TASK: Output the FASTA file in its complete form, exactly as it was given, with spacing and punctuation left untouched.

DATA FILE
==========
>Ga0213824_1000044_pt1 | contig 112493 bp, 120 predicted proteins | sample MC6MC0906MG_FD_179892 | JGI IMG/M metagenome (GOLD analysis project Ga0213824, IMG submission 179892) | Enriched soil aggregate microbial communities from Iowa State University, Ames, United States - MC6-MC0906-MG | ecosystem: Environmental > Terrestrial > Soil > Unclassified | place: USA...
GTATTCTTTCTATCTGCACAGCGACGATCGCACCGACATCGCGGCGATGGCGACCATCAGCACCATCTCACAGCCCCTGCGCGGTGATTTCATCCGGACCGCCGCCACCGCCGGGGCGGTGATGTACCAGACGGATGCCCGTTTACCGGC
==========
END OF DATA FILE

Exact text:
>Ga0213824_1000044_pt1 | contig 112493 bp, 120 predicted proteins | sample MC6MC0906MG_FD_179892 | JGI IMG/M metagenome (GOLD analysis project Ga0213824, IMG submission 179892) | Enriched soil aggregate microbial communities from Iowa State University, Ames, United States - MC6-MC0906-MG | ecosystem: Environmental > Terrestrial > Soil > Unclassified | place: USA...
GTATTCTTTCTATCTGCACAGCGACGATCGCACCGACATCGCGGCGATGGCGACCATCAGCACCATCTCACAGCCCCTGCGCGGTGATTTCATCCGGACCGCCGCCACCGCCGGGGCGGTGATGTACCAGACGGATGCCCGTTTACCGGC